Speed skaters to find new home on the hill

Jul 10, 2003, vol. 27, no. 6
By Marianne Meadahl

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Somewhere in Rome, Vancouver's successful bid for the 2010 Olympic Games caused a small, raucous celebration.

That's where a vacationing Wilf Wedmann, SFU's director of recreation and athletics, got the news of the International Olympic Committee's (IOC) long-anticipated July 2 decision to award the games to the city.

“Now it's real,” says an elated Wedmann, reacting to the news that is set to bring a world-class speed skating oval to SFU. “Our challenge from this point on is to ensure the facility is designed so that it becomes a truly wonderful legacy asset.”

The facility is the largest to be built for the games. Its estimated cost is $65-$70 million, a major portion of the bid corporation's $170 million venue construction and upgrade budget. Most of the funding will come from the federal and provincial governments' shared $620 million investment toward Olympic venues.

The flat, rectangular facility will be built into the hillside at the southwest end of campus below the residences. It will be large enough to hold two international size hockey rinks, a 400-metre speed skating oval and a 440-metre running track.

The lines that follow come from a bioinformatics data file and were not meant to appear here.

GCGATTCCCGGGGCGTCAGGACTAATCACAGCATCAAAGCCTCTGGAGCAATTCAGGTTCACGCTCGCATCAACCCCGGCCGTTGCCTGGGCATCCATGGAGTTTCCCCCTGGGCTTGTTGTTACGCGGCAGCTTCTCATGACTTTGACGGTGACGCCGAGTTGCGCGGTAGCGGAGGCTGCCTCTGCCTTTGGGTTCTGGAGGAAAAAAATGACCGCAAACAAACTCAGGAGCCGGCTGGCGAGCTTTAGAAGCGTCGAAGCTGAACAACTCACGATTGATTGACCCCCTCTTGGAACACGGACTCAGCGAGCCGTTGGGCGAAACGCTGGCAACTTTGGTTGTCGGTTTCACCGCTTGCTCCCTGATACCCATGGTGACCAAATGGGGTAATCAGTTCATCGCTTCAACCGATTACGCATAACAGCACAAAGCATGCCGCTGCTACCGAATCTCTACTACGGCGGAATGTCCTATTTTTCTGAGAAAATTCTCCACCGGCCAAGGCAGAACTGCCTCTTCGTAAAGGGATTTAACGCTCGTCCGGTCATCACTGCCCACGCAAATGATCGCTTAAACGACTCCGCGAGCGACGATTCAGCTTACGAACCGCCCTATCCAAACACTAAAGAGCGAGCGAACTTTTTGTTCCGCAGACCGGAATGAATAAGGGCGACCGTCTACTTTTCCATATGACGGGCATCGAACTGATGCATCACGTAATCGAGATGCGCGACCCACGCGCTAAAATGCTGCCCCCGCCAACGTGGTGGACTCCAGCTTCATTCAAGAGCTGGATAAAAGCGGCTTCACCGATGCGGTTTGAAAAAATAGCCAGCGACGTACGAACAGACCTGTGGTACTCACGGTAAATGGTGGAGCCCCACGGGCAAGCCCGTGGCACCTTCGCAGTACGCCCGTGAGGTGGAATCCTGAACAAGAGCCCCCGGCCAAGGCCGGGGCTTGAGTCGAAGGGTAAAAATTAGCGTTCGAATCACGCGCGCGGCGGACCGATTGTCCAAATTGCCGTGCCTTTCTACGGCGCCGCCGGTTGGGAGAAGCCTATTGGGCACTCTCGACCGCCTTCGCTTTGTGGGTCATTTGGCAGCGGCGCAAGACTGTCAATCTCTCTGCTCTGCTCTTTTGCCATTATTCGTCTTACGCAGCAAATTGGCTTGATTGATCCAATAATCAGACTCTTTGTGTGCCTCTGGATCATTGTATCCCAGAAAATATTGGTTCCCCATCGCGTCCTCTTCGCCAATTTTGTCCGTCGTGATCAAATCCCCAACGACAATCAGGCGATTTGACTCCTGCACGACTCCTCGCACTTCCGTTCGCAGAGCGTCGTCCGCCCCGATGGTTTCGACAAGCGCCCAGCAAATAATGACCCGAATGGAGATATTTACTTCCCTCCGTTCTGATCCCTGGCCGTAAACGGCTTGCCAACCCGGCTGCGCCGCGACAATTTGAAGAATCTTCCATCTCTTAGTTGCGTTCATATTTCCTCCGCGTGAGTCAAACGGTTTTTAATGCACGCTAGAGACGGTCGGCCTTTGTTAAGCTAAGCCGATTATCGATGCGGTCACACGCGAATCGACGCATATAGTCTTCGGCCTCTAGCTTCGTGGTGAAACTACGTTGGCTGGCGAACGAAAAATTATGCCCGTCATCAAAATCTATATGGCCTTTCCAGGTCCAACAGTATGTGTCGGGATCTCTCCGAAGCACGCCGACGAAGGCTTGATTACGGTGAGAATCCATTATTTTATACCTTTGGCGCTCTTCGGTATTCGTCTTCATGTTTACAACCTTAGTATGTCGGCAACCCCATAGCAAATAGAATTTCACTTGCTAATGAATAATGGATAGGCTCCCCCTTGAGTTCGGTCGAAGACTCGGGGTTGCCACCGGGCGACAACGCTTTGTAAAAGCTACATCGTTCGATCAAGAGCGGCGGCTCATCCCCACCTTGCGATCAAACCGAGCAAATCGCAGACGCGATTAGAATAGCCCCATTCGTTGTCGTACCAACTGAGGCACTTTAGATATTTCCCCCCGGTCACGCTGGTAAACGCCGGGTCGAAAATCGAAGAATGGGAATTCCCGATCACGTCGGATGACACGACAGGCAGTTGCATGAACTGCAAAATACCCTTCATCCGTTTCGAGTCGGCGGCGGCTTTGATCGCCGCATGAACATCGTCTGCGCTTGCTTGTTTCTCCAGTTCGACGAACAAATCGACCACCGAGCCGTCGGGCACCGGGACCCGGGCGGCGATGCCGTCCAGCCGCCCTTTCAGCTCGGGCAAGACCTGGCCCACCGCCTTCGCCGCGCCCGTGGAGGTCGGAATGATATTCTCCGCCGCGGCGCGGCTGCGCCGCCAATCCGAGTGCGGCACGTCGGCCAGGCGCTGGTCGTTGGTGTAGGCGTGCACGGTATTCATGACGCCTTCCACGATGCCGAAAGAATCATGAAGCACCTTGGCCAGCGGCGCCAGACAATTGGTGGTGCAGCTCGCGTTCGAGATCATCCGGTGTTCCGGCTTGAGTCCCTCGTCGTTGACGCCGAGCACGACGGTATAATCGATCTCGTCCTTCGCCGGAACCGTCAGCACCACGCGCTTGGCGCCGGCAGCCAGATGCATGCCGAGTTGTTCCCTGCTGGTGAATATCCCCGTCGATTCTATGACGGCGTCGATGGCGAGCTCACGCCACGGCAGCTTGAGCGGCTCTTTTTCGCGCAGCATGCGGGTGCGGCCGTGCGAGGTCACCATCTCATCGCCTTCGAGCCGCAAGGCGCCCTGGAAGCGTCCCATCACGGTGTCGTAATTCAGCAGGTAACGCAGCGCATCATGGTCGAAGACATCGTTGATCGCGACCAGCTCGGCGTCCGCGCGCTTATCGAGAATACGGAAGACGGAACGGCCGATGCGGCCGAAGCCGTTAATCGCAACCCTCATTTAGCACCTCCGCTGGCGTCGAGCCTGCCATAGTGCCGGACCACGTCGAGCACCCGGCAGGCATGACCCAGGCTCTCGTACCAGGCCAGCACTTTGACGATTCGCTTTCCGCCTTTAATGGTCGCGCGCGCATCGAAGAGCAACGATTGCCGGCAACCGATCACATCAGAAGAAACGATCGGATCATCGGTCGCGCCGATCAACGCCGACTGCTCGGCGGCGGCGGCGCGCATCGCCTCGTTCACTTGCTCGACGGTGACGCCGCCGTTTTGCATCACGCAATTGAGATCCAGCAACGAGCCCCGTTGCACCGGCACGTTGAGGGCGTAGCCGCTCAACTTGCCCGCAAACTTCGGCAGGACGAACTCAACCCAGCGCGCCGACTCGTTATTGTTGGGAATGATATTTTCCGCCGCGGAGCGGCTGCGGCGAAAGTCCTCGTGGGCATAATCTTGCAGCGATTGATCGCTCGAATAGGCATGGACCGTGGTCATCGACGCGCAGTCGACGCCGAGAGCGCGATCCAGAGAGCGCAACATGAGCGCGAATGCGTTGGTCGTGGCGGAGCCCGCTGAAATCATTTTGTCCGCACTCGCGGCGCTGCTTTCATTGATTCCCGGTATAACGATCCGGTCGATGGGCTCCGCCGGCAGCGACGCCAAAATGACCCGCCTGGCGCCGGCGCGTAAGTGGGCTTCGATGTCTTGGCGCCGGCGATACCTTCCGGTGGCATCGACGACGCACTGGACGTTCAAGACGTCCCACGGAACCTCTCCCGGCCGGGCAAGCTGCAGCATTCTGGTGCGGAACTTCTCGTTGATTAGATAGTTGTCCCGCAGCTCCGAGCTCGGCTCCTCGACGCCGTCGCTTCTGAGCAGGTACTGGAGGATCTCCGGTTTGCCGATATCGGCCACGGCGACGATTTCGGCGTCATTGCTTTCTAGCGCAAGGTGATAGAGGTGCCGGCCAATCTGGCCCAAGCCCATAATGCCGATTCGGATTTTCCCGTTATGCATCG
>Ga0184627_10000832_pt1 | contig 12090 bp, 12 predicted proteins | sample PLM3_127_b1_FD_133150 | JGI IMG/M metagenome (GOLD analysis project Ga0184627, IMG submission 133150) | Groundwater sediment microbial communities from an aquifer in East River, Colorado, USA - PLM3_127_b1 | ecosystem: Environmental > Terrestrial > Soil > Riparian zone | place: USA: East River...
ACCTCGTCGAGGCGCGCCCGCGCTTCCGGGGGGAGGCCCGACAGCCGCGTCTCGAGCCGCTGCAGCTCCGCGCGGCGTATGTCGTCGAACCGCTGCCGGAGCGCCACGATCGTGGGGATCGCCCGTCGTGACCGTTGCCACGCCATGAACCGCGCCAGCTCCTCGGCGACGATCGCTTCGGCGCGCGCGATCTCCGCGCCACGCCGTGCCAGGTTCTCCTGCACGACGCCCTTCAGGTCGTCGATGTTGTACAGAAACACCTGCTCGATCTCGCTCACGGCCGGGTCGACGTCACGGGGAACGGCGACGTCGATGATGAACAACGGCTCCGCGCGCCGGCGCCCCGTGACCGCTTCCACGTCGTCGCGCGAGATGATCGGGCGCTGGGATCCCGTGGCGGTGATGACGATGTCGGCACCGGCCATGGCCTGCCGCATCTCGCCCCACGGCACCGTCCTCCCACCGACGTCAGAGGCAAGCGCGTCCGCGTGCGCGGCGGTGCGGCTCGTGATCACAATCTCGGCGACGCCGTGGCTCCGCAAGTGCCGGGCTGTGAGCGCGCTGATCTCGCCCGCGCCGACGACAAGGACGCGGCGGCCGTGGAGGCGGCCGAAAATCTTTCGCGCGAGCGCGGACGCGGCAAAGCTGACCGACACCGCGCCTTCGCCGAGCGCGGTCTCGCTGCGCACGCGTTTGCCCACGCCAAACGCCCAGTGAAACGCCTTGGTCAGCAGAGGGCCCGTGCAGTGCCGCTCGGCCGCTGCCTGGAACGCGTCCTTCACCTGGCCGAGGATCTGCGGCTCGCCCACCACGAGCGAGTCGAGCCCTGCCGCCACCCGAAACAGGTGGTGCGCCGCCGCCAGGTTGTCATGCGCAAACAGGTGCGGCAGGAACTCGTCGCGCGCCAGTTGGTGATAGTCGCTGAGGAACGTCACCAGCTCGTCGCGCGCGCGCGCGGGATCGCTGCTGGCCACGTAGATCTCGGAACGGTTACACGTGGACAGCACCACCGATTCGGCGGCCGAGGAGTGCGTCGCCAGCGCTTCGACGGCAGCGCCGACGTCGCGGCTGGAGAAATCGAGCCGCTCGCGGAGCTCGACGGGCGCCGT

An operating endowment - a legacy trust - will be put in place to fund the majority of the facility's long-term operating costs and will be the shared responsibility of SFU and a management committee.

The facility is to be shared a third of the time each between SFU, elite athletes and the public, with the university carrying its third of the costs. It will offer the added bonus of serving as a field house, complete with an artificial field, a potential plus for varsity and club teams.

The nod sends SFU's Olympic planning committee into its next phase. Chaired by Bill Krane, associate VP-academic, its members, which include faculty, staff and former athletes like Olympic gold medallist Daniel Igali, will begin consultative processes with faculty, the community at large and various levels of government beginning this fall.

Faculty from a variety of disciplines, including those connected to SFU's new institute for health research and education and the newly proposed faculty of health studies, will be approached about the possibility of developing a sport institute to conduct research into sport-related and other physical activitities. Consultations will also be carried out with the B.C. and national sport communities focusing on the long-term role of the oval as a national high performance training centre.

Krane says, “This represents a tremendous opportunity for SFU to enhance its already significant reputation in sport at the national and international levels.”

Wedmann adds that support for a field house facility at SFU would have continued even if Vancouver had lost the bid.

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